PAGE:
In addition to all this great music add a stunning album cover and you have an instant classic on your hands. While their exciting and legendary debut seemed a little raw, "Abraxas" showed they desired to make a more deliberate and well-crafted attempt to create a work of art. It's not perfect by any means but Santana was still in the process of finding their niche in the music world while turning it upside down in the process. All in all it's just a damn good album.

Members reviews

siLLy puPPy
Continuing the huge success generated by their debut album and their instant stardom generated by the Woodstock Festival in August 69, SANTANA released their 2nd album ABRAXAS the following year pretty much following the same formula of mixing rock, blues and latin jazz.

The album was an even bigger hit than the debut hitting number 1 on the Billboard album charts and selling more than twice as many albums as well as hitting big with the huge hits "Oye Como Va" and the cover of Fleetwood Mac founder Peter Green's "Black Magic Woman." SANTANA was a worldwide phenomenon by now and their unique Latin big band sound was one of the hottest things going on at the time. As with the previous album there is an army of percussionists accompanying Carlos Santana's bluesy lead guitar and Gregg Rollie's keyboards.

Although this is a great album I have always liked it a tad less than the debut. It is lacking that incessant raw and fervent drive throughout its entirety that made the first album so amazing. The songs are more varied in their approach and the music is generally the same in its sound, yet something about this album just seems like a tamed down version of the debut as a whole. Whereas the debut was a energetic display of adrenaline from beginning to end, I find this one is dragged down a tad with slower numbers like the instrumental "Samba Pa Ti."

Nothing on here is bad by any means and it's only a relativity issue for me. It also hasn't helped that I have heard the hit singles on this album to death! Even after giving classic rock radio a break for many years, I still find "Black Magic Woman" a song I no longer like to hear. Make no doubt about it, it is a classic of classics but some music can become toxic after too many listens and this i'm afraid is one of those tracks that I haven't been able to recover from. Despite that an outstanding album that just doesn't reach perfection in my world.
The second Santana album is the legendary classic "Abraxas". They are all great tracks and really feature heavily the stabbing overpowering Hammond. This is Santana at their proggiest best. The first Santana experience for me was the Woodstock 'Soul Sacrifice' performance with that wonderful guitar lick and the amazing drum solo.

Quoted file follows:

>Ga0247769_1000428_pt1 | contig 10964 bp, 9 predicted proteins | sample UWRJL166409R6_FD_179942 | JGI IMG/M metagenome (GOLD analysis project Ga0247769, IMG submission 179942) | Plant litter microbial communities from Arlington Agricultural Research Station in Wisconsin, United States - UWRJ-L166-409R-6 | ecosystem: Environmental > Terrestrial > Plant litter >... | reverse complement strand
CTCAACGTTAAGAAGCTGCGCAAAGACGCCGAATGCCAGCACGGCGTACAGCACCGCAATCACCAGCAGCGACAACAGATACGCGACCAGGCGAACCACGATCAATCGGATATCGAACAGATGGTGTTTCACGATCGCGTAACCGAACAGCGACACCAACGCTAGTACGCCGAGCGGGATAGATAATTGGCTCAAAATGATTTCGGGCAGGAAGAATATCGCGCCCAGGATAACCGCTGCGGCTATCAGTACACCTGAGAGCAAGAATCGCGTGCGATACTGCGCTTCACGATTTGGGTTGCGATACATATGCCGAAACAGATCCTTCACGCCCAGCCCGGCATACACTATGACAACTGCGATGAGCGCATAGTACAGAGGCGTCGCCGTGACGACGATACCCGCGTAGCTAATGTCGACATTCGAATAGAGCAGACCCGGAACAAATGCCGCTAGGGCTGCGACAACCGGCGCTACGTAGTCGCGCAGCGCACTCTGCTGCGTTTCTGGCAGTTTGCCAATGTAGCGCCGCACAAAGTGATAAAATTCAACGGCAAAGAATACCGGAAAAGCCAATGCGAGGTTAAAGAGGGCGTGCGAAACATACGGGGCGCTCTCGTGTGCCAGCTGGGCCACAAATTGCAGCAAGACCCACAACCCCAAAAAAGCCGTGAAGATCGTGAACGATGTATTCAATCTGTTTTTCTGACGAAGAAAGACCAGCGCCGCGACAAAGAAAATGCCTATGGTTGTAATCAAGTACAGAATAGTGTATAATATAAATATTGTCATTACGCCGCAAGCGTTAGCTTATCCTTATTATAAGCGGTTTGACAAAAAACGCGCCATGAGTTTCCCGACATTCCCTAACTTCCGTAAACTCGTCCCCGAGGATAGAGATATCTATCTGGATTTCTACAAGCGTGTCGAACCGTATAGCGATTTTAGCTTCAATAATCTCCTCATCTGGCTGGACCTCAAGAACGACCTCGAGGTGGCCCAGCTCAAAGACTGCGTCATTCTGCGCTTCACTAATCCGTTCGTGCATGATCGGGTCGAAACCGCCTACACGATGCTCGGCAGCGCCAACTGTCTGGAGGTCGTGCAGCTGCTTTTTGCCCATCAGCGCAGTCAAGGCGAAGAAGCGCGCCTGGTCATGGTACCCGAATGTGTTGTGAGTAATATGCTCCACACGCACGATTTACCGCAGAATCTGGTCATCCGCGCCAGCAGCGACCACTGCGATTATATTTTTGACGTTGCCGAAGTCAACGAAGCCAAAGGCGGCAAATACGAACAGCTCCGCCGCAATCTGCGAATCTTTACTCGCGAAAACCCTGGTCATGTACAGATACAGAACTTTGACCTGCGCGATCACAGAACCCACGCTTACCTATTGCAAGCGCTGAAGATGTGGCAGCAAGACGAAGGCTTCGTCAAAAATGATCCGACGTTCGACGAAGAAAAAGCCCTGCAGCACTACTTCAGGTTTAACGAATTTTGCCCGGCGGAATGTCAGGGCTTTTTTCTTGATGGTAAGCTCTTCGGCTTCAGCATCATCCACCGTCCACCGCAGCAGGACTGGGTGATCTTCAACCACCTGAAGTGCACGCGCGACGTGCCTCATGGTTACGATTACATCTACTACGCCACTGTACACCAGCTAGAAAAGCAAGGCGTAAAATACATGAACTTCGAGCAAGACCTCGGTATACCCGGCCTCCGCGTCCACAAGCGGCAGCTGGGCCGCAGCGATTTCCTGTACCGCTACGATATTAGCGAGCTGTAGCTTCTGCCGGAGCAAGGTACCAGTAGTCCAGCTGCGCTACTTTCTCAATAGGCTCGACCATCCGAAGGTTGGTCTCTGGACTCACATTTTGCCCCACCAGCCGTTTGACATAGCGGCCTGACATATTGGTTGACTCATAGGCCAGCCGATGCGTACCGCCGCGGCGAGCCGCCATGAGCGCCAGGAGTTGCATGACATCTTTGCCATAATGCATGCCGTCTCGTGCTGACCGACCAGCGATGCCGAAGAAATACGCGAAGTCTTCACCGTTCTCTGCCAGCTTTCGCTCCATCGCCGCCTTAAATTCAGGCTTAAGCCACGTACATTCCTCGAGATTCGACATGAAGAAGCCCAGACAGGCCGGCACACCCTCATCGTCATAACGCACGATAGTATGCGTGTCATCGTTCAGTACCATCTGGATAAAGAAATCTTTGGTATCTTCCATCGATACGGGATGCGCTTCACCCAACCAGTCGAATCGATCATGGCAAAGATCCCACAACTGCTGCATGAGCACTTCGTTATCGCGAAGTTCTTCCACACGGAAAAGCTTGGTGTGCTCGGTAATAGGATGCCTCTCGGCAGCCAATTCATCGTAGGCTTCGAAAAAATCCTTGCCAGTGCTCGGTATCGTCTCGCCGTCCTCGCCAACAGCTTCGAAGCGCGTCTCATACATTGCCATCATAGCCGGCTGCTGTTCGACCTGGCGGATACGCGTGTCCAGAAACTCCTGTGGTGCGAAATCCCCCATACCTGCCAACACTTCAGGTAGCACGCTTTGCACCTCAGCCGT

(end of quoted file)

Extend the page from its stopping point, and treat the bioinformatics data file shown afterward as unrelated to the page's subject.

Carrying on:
After than I had heard 'Black Magic Woman', a classic with soulful vocals and played with virtuoso musicianship. This is a wonderful album, opening with congas and bongo drums and electric piano jamming on 'Singing Winds, Crying Beasts'. I love the atmospheres with the chimes and cymbal splashes. The jazzy grooves and lead guitar at the hand of the mighty Carlos on 'Black Magic Woman / Gypsy Queen' are hard to top. In fact the rest of the album battles to do so.

It is hard not to lock into the cool tribal grooves of 'Oye Como Va' or 'Se a Cobo'; Carlos is scintillating on lead guitar. The formula is set in stone on this album, and it is a constant with tracks such as 'Incident At Neshabur'. Gregg Rolie's keyboard work is exceptional, surely one of the all time greatest keyboardists. The fast tempos that lock in are infectious, capturing the trademark Santana atmosphere perfectly on 'Mother's Daughter', and the wonderful 'Samba Pa Ti' that graces many Santana compilations.

The lurid cover artwork may distract, and make it difficult to bounce the eyeballs away, but if you close your eyes and just drift off to this mesmirising music, Santana can really move the listener, with the extended jamming of Carlos and Rolie that are simply unsurpassed. Everything Santana did in the 70s is spine tingling and unforgettable jazz fusion music.
The formula from their debut was brought to perfection on its follow-up, "Abraxas". There is simply not a weak moment on this album. "Black Magic Woman" (much better than the original of Peter Green), "Oye Como Va", "Samba Pa Ti", "Se a Cabo" and "Incident at Neshabur" helped practically invent the whole new "Santana" Latino-rock music genre. Yes, it was and still is highly popular and commercial, but that cannot diminish the fact that the music provided here was very original, inventive, emotional and played with confident and heart. And even more important, it passed the test of time. "Abraxas" belongs to a handful of the best rock albums of the era that jazz listeners should appreciate.
With this album Carlos Santana made sure that in the froth of inter-genre experimentation on the rock scene at the time - with jazz, folk, blues and other genres mingling in - that Latin rhythms and styles would not be brushed under the carpet. Mingling blistering psych-fusion with Latin-influenced arrangements with songs like his excellent cover of Fleetwood Mac's Black Magic Woman (which I firmly believe is better than the original), Santana's second album exploded onto a scene eager to hear new sounds and delivered precisely that. The compositions do tend to blend together after a while, and whilst it's always at a high standard there are few truly set-your-hair-on-edge *wonderful* moments, but there's no question that this is a great album which came out at precisely the right time to ensure it was a major commercial success as opposed to sinking like a stone.